Chasing saltmarsh sparrows

Saltmarsh sparrows
Kim Snyder is a writer by trade and a biologist at heart. She is currently working as an Outreach Intern at the Rachel Carson National Wildlife Refuge.

Kim Snyder is a writer by trade and a biologist at heart. She is currently working as an Outreach Intern at the Rachel Carson National Wildlife Refuge.

Jumping across channels and squishing through mud at Rachel Carson National Wildlife Refuge, we advanced. Spread in a long arc, we all stepped forward in a circle, walking deliberately towards a series of mist nets stretched across the marsh. Someone began to clap.

A flash of movement drew our attention to the channel. A small brown bird fluttered out of the grasses and darted away across the marsh. We clapped louder, pushing it towards the net. Running forward, we herded the small bird closer until at last it encountered the woven fabric of the net.  A member of the banding crew rushed to remove it, gently detangling the fine holes of the net from around the sparrow. The bird was placed in a soft drawstring pouch and carried to our banding station: a yoga mat in the shade of an umbrella strewn with measuring devices, pliers, and tiny metal bands.

Bri measuring and tagging saltmarsh sparrows

Bri measuring and tagging saltmarsh sparrows

Bri Benvenuti, a graduate student at the University of New Hampshire, carefully removed the bird from the pouch. There were no bands on the birds’ legs. This was one Bri and her colleagues had not caught before.  It was quickly fitted with a uniquely numbered metal band on its left leg and a plastic red band on its right leg. Bri’s analysis was quick and methodical, collecting data on the bird’s size and health and calling out her findings to Dr. Adrienne Kovach, her advisor and data-recorder. Since the rest of us were not trained to handle it, we watched quietly, squatting in the grass as Bri explained what was so special about these birds.

Saltmarsh sparrows are elusive, bold-faced birds that barely sing to define themselves. Their entire lives are spent within the confines of salt marsh grasses and on the schedule of the tides. They nest in rapid cycles, trying to fledge their nestlings between high tides associated with the new moon. The nestlings grow quickly and are capable of flight 15 days after hatching. This leaves Bri a very short window to examine nests and gather data on breeding success for her thesis.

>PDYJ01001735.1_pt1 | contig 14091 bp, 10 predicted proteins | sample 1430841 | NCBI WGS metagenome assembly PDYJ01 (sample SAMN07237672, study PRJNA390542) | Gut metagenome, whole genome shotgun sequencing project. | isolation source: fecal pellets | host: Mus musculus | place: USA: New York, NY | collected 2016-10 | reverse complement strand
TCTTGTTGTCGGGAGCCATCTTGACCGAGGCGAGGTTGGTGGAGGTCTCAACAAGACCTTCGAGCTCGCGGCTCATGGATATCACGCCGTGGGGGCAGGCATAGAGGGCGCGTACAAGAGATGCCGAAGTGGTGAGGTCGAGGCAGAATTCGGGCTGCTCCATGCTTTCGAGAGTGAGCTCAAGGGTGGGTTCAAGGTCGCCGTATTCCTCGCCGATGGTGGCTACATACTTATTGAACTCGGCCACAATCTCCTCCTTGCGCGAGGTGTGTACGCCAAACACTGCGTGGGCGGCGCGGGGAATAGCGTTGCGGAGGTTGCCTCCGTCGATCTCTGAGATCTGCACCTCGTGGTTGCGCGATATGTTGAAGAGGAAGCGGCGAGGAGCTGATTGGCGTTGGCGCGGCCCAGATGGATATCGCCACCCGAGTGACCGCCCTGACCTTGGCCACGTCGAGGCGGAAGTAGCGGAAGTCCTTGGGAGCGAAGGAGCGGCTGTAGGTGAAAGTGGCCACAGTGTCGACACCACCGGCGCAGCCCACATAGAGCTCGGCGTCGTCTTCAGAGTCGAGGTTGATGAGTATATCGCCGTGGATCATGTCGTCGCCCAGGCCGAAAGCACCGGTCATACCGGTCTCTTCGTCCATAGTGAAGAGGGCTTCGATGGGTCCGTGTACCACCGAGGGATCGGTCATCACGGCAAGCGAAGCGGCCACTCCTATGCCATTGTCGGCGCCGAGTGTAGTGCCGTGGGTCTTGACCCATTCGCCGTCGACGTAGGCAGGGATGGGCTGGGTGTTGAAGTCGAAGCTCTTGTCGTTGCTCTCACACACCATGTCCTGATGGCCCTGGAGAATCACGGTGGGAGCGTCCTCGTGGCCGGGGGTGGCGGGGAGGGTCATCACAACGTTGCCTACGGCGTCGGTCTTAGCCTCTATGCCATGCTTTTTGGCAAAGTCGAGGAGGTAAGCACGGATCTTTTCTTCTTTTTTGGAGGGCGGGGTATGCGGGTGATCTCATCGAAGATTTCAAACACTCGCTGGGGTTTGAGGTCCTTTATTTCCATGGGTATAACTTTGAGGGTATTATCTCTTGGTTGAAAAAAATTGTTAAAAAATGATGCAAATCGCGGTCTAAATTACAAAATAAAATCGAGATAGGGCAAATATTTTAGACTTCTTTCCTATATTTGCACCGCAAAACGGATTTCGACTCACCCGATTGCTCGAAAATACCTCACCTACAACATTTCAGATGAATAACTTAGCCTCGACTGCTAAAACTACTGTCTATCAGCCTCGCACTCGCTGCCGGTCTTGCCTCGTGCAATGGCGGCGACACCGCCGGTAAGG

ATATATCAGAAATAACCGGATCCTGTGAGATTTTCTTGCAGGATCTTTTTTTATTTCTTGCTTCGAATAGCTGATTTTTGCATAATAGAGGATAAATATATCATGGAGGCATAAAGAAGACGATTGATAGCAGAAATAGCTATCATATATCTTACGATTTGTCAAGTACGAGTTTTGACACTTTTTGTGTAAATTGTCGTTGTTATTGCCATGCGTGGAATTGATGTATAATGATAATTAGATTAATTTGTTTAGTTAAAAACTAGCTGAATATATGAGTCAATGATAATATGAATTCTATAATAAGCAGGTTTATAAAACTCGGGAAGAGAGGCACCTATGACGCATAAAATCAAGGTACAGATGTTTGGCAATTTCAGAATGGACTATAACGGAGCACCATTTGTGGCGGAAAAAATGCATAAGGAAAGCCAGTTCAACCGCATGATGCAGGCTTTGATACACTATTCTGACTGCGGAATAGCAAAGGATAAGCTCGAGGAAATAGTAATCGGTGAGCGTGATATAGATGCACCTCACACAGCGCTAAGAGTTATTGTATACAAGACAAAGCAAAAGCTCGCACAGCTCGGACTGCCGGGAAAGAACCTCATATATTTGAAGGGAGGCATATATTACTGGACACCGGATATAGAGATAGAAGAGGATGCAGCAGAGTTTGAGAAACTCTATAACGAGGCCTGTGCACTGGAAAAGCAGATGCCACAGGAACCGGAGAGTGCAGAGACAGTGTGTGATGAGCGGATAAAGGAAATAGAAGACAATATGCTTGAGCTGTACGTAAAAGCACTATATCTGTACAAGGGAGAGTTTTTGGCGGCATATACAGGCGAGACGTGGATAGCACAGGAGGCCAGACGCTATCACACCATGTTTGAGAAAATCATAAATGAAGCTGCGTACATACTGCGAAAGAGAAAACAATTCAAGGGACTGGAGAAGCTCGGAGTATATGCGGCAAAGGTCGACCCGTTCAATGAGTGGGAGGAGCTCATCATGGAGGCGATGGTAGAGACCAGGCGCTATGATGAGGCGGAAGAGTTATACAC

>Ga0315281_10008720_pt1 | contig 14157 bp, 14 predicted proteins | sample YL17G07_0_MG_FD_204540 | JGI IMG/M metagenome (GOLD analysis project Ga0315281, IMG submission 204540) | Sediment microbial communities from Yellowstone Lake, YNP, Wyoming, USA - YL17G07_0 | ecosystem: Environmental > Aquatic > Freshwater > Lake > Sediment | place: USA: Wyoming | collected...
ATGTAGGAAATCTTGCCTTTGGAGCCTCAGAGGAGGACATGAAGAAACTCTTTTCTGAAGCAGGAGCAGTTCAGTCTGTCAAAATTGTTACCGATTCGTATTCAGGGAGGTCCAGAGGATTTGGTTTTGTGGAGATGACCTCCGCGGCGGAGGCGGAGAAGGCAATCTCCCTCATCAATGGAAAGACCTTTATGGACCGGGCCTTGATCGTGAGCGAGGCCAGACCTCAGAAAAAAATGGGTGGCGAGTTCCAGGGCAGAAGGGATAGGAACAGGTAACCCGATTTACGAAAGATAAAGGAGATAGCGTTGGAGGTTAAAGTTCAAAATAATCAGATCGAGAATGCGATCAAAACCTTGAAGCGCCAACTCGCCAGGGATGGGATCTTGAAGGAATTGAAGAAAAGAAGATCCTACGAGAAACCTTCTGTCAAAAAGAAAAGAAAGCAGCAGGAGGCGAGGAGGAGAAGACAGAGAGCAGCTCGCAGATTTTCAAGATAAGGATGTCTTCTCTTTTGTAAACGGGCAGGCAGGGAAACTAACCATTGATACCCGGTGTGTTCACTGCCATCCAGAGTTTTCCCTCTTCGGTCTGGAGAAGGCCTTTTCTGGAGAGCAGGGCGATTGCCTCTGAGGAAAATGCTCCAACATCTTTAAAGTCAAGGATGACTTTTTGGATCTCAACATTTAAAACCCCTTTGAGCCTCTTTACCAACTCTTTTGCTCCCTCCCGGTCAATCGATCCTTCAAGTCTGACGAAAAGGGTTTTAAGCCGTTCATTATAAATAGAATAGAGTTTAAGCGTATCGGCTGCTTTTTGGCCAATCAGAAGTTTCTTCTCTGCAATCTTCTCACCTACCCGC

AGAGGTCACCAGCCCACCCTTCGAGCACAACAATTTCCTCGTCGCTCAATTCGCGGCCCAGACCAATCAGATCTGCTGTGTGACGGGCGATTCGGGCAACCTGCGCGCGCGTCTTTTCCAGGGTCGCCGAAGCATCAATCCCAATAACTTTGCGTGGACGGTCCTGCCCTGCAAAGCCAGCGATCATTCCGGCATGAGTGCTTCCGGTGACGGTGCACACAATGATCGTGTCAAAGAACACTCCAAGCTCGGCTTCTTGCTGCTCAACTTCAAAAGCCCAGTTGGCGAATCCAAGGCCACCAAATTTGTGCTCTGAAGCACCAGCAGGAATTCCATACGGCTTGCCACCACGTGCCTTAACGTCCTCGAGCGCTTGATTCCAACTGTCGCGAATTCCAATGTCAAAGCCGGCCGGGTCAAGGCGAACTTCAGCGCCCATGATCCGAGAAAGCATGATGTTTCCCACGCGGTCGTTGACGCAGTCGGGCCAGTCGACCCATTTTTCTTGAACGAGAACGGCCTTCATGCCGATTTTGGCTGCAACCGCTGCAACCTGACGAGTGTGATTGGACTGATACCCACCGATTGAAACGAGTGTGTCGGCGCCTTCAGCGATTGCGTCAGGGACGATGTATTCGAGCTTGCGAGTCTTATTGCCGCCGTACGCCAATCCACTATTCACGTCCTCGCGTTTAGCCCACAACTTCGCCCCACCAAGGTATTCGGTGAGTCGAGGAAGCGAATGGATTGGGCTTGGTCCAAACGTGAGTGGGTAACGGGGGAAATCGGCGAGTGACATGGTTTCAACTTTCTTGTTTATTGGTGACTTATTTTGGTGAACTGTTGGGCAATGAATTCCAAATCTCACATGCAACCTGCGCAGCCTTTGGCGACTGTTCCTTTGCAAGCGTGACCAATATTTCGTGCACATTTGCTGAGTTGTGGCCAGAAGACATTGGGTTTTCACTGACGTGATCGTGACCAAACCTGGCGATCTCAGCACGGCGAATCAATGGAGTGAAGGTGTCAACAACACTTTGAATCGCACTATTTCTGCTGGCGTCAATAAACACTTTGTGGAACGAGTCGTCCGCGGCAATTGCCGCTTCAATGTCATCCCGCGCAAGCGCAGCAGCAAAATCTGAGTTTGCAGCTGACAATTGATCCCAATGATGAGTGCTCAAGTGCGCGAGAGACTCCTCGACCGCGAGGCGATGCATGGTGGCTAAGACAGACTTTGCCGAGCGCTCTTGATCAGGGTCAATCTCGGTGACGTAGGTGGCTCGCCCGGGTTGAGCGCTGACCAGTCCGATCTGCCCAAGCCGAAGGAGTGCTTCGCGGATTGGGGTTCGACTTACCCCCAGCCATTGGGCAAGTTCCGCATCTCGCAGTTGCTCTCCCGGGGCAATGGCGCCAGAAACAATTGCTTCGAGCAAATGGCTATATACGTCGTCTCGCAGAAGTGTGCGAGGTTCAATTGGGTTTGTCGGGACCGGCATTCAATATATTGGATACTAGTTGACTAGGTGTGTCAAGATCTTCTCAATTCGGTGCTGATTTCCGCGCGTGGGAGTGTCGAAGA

Saltmarsh and Nelson's sparrows

Can you tell the difference? One the left is a Nelson’s sparrow and the one on the right is a saltmarsh sparrow

Bri works with the Saltmarsh Habitat & Avian Research Program (SHARP), a collaborative effort between governmental, academic, and non-profit organizations to advise management options for the conservation of birds like the Saltmarsh Sparrow that rely on tidal salt marshes for habitat. USFWS has provided much of the funding for SHARP, either from State Wildlife Grants or Hurricane Sandy funds. The first modern surveys for this species occurred as part of a partnership with USFWS, U. of Maine, the refuge, and the Maine Department of Inland Fisheries and Wildlife in 1997.

Between sea-level rise and the loss and degradation of habitat, these birds are vulnerable. For her thesis, Bri is investigating the sparrow’s nesting adaptations as well as testing the effectiveness of floating habitat islands for providing flood-free nesting habitat in the face of sea-level rise.

Saltmarsh sparrow fledgling

Saltmarsh sparrow fledgling

Bri was very excited to catch this bird, a fledgling, in her mist nets. This means a new generation of chicks successfully beat the double handicap of short breeding periods and climate change to fly safely across the patches of salt marsh they call home. Hopefully, the band Bri attached to this nestling will be one she reads next season as well. She gently removed her hands from around the bird and it dashed away, flying back to the obscurity of the channel.

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